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Baldwin II

Baldwin II, 1217–73, last Latin emperor of Constantinople (1228–61), brother and successor of Robert of Courtenay. He began his personal rule only after the death (1237) of his father-in-law, John of Brienne. Baldwin traveled in Western Europe seeking financial and military aid for his precarious throne (see Constantinople, Latin Empire of). To obtain funds he sold a large part of the True Cross and other sacred relics to Louis IX of France and at one time pawned his son to the Venetians. In 1261, Michael VIII, Greek emperor of Nicaea, stormed Constantinople. Baldwin escaped to Italy and ultimately transferred his claims on the throne to Charles I of Naples.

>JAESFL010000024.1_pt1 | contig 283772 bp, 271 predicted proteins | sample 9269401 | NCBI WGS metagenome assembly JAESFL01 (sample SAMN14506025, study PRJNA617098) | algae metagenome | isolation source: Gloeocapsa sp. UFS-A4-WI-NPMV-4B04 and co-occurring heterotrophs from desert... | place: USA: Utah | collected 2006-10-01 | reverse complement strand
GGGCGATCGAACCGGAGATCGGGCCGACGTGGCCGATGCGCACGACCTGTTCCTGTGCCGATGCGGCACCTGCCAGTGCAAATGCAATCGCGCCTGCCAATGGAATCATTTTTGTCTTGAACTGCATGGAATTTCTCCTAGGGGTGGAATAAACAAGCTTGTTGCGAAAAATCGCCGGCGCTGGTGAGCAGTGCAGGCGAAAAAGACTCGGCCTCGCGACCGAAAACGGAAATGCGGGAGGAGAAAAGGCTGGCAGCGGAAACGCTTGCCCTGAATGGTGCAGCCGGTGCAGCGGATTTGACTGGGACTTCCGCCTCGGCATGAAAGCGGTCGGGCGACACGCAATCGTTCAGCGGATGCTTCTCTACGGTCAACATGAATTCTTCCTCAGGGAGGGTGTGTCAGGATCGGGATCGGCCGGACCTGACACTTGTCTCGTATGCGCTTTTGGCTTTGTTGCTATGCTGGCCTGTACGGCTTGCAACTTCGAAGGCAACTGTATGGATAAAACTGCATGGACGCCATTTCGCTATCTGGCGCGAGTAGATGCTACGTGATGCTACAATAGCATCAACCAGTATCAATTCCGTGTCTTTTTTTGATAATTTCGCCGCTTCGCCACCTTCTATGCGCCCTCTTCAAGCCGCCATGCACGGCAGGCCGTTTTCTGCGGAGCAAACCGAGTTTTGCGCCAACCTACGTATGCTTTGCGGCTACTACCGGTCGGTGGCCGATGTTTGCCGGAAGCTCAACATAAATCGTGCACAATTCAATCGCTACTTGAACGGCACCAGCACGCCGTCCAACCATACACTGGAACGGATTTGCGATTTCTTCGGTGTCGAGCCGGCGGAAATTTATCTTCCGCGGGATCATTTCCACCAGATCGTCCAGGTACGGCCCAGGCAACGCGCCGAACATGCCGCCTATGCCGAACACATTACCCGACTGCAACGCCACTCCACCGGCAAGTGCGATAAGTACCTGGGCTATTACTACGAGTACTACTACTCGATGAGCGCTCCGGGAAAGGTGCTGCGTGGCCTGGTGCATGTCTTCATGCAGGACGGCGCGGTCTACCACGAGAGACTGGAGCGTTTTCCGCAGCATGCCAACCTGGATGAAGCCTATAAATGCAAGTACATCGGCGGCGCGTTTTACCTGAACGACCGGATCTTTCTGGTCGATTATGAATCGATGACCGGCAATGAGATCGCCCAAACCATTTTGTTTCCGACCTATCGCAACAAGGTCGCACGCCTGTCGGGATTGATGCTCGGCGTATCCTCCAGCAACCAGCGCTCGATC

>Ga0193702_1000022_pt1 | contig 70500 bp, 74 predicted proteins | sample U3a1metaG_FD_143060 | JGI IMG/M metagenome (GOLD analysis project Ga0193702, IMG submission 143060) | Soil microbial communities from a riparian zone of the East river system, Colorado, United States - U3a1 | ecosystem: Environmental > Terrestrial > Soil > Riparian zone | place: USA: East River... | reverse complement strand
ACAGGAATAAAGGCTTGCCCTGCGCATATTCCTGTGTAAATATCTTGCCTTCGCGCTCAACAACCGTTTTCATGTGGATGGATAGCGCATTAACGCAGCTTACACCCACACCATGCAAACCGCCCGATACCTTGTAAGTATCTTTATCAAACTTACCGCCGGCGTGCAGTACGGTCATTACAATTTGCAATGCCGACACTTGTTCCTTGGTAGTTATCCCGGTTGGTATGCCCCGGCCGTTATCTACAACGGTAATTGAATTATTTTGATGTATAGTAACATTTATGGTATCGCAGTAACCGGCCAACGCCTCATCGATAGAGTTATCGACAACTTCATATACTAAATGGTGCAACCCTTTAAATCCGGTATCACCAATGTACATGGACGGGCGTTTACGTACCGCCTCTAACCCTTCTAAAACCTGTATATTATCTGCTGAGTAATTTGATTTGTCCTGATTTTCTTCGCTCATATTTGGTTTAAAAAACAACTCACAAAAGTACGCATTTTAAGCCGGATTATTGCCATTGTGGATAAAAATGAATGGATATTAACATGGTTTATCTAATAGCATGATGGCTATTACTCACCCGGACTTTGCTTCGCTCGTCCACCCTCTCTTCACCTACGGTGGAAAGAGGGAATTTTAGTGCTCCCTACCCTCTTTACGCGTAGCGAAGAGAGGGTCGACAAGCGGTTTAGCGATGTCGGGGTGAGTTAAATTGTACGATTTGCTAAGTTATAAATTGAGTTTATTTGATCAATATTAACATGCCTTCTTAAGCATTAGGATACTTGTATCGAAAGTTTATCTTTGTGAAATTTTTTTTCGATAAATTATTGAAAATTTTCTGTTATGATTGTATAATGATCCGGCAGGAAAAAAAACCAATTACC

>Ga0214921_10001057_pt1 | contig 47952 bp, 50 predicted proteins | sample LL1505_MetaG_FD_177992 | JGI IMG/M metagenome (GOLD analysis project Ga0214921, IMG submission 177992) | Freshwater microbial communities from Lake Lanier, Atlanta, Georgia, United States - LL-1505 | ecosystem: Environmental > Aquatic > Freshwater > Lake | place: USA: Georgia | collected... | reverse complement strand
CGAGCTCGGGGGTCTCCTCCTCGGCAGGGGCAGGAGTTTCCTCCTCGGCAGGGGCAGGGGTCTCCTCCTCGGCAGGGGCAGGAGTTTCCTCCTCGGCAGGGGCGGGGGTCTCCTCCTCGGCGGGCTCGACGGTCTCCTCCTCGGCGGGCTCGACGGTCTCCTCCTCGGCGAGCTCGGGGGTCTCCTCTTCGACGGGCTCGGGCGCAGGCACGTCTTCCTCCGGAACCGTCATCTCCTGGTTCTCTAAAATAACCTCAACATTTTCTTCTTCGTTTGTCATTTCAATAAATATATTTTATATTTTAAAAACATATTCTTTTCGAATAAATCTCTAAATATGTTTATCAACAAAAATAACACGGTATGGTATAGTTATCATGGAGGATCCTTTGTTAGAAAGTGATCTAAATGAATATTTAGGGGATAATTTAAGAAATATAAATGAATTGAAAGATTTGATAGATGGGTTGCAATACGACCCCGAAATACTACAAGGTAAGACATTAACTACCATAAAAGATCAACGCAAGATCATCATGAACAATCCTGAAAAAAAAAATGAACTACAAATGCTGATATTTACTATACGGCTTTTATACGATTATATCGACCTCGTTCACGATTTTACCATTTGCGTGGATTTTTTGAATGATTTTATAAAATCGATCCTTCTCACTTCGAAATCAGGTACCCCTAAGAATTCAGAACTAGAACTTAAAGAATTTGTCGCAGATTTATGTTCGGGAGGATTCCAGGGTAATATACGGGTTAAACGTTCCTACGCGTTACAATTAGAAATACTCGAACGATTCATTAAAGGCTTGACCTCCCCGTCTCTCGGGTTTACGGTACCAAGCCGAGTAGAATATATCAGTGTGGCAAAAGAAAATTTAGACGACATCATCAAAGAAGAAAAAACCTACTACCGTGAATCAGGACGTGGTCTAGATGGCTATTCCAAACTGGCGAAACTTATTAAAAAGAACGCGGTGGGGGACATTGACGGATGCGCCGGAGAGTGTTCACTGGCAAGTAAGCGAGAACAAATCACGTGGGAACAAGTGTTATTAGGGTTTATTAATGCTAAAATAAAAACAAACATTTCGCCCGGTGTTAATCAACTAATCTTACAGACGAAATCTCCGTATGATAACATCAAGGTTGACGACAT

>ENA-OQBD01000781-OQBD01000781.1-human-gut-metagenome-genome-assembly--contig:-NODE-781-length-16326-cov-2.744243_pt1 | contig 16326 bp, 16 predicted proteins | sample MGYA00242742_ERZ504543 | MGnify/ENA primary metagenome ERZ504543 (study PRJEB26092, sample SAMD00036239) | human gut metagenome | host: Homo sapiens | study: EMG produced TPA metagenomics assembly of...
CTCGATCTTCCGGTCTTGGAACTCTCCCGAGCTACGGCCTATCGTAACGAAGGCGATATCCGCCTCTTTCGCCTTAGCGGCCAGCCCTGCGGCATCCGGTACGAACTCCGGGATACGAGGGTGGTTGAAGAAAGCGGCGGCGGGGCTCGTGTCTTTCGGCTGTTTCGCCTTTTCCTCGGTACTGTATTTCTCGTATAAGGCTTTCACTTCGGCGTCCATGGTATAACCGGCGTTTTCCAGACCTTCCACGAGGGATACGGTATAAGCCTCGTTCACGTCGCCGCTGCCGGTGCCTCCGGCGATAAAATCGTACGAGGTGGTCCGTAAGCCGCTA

The Columbia Electronic Encyclopedia, 6th ed. Copyright © 2012, Columbia University Press. All rights reserved.

More on Baldwin II Latin emperor of Constantinople from Infoplease:

  • John of Brienne - John of Brienne John of Brienne , c.1170–1237, French crusader. He was a count and in 1210 ...

See more Encyclopedia articles on: Ancient History, Late Roman and Byzantine: Biographies


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